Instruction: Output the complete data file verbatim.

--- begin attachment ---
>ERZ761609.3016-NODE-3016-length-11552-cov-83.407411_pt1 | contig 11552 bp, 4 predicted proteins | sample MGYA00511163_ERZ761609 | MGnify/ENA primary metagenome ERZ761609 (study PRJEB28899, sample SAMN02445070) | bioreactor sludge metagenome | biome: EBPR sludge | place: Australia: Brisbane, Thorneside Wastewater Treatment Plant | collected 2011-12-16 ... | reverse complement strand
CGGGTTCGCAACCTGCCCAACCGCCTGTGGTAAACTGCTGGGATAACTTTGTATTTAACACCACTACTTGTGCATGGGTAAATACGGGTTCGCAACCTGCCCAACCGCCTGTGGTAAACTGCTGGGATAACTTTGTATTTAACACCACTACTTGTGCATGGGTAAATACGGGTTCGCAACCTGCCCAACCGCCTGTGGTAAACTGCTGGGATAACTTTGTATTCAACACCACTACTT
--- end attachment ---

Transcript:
>ERZ761609.3016-NODE-3016-length-11552-cov-83.407411_pt1 | contig 11552 bp, 4 predicted proteins | sample MGYA00511163_ERZ761609 | MGnify/ENA primary metagenome ERZ761609 (study PRJEB28899, sample SAMN02445070) | bioreactor sludge metagenome | biome: EBPR sludge | place: Australia: Brisbane, Thorneside Wastewater Treatment Plant | collected 2011-12-16 ... | reverse complement strand
CGGGTTCGCAACCTGCCCAACCGCCTGTGGTAAACTGCTGGGATAACTTTGTATTTAACACCACTACTTGTGCATGGGTAAATACGGGTTCGCAACCTGCCCAACCGCCTGTGGTAAACTGCTGGGATAACTTTGTATTTAACACCACTACTTGTGCATGGGTAAATACGGGTTCGCAACCTGCCCAACCGCCTGTGGTAAACTGCTGGGATAACTTTGTATTCAACACCACTACTT